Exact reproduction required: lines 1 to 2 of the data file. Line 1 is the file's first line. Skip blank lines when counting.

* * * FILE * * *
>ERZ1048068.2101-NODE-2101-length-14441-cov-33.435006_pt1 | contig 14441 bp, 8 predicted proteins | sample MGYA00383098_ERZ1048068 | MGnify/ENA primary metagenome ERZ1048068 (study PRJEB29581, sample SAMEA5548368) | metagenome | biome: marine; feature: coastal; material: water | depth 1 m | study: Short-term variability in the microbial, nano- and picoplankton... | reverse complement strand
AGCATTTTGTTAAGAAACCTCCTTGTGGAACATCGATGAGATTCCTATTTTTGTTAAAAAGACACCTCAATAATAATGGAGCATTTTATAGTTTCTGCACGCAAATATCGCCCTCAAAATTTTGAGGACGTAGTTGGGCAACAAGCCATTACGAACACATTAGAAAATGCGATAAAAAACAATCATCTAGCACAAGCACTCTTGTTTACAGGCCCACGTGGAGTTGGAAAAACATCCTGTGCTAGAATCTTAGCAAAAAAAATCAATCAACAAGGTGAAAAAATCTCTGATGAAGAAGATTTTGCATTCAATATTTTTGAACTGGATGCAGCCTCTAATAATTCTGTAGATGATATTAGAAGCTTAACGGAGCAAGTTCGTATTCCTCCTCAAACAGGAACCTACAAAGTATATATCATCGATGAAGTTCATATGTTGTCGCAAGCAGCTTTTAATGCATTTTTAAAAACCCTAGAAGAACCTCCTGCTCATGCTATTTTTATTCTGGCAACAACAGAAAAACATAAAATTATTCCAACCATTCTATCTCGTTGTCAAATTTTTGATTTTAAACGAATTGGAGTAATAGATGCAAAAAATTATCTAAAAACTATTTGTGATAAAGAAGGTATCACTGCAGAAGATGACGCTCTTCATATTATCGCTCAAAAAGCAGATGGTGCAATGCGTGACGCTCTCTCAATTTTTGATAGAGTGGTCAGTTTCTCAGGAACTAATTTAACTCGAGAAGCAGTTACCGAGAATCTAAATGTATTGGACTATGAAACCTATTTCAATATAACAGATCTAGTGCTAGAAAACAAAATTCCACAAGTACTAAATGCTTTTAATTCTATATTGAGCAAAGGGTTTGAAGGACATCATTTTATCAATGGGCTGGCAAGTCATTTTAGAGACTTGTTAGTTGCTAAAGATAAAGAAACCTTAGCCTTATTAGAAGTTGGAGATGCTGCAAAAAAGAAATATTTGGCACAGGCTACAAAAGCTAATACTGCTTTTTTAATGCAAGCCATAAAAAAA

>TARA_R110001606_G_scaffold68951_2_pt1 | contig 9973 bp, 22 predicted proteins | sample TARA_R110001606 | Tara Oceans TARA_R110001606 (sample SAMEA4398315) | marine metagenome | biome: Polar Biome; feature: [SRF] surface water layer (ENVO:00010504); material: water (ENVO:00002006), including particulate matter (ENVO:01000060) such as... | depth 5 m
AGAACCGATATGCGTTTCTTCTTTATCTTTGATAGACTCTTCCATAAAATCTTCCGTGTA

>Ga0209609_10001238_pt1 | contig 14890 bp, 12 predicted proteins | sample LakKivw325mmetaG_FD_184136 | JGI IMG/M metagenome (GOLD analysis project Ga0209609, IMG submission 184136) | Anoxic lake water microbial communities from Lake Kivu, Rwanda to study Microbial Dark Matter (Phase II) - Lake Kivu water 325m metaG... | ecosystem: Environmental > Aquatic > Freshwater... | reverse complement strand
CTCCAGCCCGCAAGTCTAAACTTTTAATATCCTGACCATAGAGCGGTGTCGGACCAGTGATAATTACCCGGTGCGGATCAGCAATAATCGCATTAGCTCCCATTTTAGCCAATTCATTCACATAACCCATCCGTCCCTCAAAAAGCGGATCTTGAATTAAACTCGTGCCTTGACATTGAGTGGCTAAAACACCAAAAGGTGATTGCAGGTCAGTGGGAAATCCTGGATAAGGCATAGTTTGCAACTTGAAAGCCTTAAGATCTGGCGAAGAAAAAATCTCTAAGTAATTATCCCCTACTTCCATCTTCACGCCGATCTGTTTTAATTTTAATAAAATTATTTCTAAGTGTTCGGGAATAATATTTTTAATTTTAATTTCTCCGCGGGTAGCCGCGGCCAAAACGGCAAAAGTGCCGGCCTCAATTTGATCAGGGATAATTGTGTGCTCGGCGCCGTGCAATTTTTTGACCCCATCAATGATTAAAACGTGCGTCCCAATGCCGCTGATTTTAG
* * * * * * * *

>ERZ1048068.2101-NODE-2101-length-14441-cov-33.435006_pt1 | contig 14441 bp, 8 predicted proteins | sample MGYA00383098_ERZ1048068 | MGnify/ENA primary metagenome ERZ1048068 (study PRJEB29581, sample SAMEA5548368) | metagenome | biome: marine; feature: coastal; material: water | depth 1 m | study: Short-term variability in the microbial, nano- and picoplankton... | reverse complement strand
AGCATTTTGTTAAGAAACCTCCTTGTGGAACATCGATGAGATTCCTATTTTTGTTAAAAAGACACCTCAATAATAATGGAGCATTTTATAGTTTCTGCACGCAAATATCGCCCTCAAAATTTTGAGGACGTAGTTGGGCAACAAGCCATTACGAACACATTAGAAAATGCGATAAAAAACAATCATCTAGCACAAGCACTCTTGTTTACAGGCCCACGTGGAGTTGGAAAAACATCCTGTGCTAGAATCTTAGCAAAAAAAATCAATCAACAAGGTGAAAAAATCTCTGATGAAGAAGATTTTGCATTCAATATTTTTGAACTGGATGCAGCCTCTAATAATTCTGTAGATGATATTAGAAGCTTAACGGAGCAAGTTCGTATTCCTCCTCAAACAGGAACCTACAAAGTATATATCATCGATGAAGTTCATATGTTGTCGCAAGCAGCTTTTAATGCATTTTTAAAAACCCTAGAAGAACCTCCTGCTCATGCTATTTTTATTCTGGCAACAACAGAAAAACATAAAATTATTCCAACCATTCTATCTCGTTGTCAAATTTTTGATTTTAAACGAATTGGAGTAATAGATGCAAAAAATTATCTAAAAACTATTTGTGATAAAGAAGGTATCACTGCAGAAGATGACGCTCTTCATATTATCGCTCAAAAAGCAGATGGTGCAATGCGTGACGCTCTCTCAATTTTTGATAGAGTGGTCAGTTTCTCAGGAACTAATTTAACTCGAGAAGCAGTTACCGAGAATCTAAATGTATTGGACTATGAAACCTATTTCAATATAACAGATCTAGTGCTAGAAAACAAAATTCCACAAGTACTAAATGCTTTTAATTCTATATTGAGCAAAGGGTTTGAAGGACATCATTTTATCAATGGGCTGGCAAGTCATTTTAGAGACTTGTTAGTTGCTAAAGATAAAGAAACCTTAGCCTTATTAGAAGTTGGAGATGCTGCAAAAAAGAAATATTTGGCACAGGCTACAAAAGCTAATACTGCTTTTTTAATGCAAGCCATAAAAAAA